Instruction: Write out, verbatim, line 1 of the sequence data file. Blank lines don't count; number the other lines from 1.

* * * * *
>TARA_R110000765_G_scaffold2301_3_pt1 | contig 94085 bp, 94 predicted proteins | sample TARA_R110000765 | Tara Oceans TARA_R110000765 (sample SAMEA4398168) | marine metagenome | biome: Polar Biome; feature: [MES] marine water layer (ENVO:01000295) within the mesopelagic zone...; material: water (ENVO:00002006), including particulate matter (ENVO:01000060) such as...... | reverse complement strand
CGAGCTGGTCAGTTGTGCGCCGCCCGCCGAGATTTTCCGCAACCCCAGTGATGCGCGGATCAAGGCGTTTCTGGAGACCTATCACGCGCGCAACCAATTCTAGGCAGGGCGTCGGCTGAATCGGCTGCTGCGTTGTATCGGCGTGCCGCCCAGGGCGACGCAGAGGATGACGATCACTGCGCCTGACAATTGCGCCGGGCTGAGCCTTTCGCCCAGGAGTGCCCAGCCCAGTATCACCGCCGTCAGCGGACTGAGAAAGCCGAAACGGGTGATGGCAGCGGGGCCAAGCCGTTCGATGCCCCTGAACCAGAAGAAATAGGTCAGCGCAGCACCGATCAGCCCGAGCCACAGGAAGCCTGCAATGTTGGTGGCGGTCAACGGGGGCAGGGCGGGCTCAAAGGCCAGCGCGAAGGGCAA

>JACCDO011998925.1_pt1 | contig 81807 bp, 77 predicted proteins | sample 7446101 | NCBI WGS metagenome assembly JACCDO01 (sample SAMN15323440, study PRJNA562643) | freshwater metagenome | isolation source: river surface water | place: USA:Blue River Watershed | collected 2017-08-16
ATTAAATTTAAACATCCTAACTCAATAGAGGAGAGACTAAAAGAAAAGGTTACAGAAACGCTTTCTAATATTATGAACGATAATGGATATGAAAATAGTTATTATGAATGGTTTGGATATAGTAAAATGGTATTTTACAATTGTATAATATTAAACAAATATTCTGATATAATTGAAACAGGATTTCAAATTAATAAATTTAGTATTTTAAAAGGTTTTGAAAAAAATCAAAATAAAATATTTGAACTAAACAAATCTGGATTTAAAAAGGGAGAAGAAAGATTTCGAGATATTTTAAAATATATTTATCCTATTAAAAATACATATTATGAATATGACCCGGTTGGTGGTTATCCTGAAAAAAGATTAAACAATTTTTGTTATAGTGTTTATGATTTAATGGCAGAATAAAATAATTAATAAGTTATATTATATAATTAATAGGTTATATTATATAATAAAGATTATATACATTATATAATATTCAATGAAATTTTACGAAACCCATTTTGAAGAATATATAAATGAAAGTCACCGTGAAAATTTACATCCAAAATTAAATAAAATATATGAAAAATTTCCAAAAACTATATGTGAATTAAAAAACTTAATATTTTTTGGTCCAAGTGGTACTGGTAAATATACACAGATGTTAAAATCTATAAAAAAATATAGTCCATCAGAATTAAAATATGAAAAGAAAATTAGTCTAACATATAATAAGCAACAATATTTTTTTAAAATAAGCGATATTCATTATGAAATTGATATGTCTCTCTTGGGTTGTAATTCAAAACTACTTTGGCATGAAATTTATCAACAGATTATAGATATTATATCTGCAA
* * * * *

>TARA_R110000765_G_scaffold2301_3_pt1 | contig 94085 bp, 94 predicted proteins | sample TARA_R110000765 | Tara Oceans TARA_R110000765 (sample SAMEA4398168) | marine metagenome | biome: Polar Biome; feature: [MES] marine water layer (ENVO:01000295) within the mesopelagic zone...; material: water (ENVO:00002006), including particulate matter (ENVO:01000060) such as...... | reverse complement strand